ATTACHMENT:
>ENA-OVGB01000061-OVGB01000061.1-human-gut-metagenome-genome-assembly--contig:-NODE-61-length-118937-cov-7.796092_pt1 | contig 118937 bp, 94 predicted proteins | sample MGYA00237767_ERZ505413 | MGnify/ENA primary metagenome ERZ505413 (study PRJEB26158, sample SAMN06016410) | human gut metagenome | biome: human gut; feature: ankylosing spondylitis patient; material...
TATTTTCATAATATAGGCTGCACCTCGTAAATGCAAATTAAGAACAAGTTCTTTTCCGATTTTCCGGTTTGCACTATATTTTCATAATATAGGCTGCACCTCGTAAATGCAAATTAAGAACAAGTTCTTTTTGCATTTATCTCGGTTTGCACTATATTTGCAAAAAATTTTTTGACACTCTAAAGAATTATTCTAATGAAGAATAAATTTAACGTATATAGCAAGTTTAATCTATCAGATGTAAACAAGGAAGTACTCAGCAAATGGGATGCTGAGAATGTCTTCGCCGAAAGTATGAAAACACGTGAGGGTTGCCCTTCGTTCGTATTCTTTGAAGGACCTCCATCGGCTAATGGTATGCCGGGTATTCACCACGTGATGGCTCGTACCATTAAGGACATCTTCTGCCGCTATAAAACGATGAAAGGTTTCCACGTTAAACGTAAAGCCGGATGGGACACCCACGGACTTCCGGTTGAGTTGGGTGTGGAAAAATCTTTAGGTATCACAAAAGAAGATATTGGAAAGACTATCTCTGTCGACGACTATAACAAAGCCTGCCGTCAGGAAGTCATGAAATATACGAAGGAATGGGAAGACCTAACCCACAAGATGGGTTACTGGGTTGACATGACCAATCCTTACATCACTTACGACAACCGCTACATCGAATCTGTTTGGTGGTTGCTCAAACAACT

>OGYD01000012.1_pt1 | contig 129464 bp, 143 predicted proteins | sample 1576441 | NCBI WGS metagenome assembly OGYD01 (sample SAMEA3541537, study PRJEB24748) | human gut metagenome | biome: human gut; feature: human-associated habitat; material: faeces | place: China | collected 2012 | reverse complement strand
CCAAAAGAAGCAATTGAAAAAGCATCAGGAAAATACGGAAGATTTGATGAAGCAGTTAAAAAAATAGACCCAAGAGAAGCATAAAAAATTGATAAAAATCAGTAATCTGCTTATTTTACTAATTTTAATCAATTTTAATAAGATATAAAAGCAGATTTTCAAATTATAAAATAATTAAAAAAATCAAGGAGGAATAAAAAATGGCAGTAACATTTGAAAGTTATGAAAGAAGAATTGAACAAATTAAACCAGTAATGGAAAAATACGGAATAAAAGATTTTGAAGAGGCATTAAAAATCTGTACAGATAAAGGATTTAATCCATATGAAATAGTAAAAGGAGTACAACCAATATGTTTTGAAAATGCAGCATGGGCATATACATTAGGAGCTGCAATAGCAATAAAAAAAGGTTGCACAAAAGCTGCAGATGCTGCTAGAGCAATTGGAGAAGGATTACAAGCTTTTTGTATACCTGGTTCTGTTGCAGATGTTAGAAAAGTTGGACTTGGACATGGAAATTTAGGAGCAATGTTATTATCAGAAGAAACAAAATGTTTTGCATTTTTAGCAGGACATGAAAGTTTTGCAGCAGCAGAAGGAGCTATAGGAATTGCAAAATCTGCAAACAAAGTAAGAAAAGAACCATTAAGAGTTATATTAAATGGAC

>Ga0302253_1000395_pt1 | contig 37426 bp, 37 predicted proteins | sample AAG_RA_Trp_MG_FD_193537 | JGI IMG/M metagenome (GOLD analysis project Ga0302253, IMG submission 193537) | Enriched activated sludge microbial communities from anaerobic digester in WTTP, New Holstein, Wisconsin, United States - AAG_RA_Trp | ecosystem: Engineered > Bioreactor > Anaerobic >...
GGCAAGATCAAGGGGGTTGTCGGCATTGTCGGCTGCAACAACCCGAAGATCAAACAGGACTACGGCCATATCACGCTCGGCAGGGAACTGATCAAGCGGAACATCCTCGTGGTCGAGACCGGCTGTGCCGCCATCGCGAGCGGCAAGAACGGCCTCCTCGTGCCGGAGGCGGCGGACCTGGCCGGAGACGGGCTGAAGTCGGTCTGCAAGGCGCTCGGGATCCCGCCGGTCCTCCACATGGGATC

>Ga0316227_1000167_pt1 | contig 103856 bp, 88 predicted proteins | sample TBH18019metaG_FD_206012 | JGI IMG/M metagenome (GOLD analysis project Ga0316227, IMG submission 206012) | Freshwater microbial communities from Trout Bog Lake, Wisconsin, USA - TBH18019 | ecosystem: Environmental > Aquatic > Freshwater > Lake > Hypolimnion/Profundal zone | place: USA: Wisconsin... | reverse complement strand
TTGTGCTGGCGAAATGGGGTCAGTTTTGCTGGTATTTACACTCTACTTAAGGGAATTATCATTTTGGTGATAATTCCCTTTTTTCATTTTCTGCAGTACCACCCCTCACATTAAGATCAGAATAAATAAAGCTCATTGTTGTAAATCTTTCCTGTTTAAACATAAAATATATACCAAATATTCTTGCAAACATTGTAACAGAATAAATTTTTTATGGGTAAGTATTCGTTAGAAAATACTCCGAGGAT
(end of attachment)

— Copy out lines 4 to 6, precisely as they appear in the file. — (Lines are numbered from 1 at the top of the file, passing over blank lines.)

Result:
CCAAAAGAAGCAATTGAAAAAGCATCAGGAAAATACGGAAGATTTGATGAAGCAGTTAAAAAAATAGACCCAAGAGAAGCATAAAAAATTGATAAAAATCAGTAATCTGCTTATTTTACTAATTTTAATCAATTTTAATAAGATATAAAAGCAGATTTTCAAATTATAAAATAATTAAAAAAATCAAGGAGGAATAAAAAATGGCAGTAACATTTGAAAGTTATGAAAGAAGAATTGAACAAATTAAACCAGTAATGGAAAAATACGGAATAAAAGATTTTGAAGAGGCATTAAAAATCTGTACAGATAAAGGATTTAATCCATATGAAATAGTAAAAGGAGTACAACCAATATGTTTTGAAAATGCAGCATGGGCATATACATTAGGAGCTGCAATAGCAATAAAAAAAGGTTGCACAAAAGCTGCAGATGCTGCTAGAGCAATTGGAGAAGGATTACAAGCTTTTTGTATACCTGGTTCTGTTGCAGATGTTAGAAAAGTTGGACTTGGACATGGAAATTTAGGAGCAATGTTATTATCAGAAGAAACAAAATGTTTTGCATTTTTAGCAGGACATGAAAGTTTTGCAGCAGCAGAAGGAGCTATAGGAATTGCAAAATCTGCAAACAAAGTAAGAAAAGAACCATTAAGAGTTATATTAAATGGAC

>Ga0302253_1000395_pt1 | contig 37426 bp, 37 predicted proteins | sample AAG_RA_Trp_MG_FD_193537 | JGI IMG/M metagenome (GOLD analysis project Ga0302253, IMG submission 193537) | Enriched activated sludge microbial communities from anaerobic digester in WTTP, New Holstein, Wisconsin, United States - AAG_RA_Trp | ecosystem: Engineered > Bioreactor > Anaerobic >...
GGCAAGATCAAGGGGGTTGTCGGCATTGTCGGCTGCAACAACCCGAAGATCAAACAGGACTACGGCCATATCACGCTCGGCAGGGAACTGATCAAGCGGAACATCCTCGTGGTCGAGACCGGCTGTGCCGCCATCGCGAGCGGCAAGAACGGCCTCCTCGTGCCGGAGGCGGCGGACCTGGCCGGAGACGGGCTGAAGTCGGTCTGCAAGGCGCTCGGGATCCCGCCGGTCCTCCACATGGGATC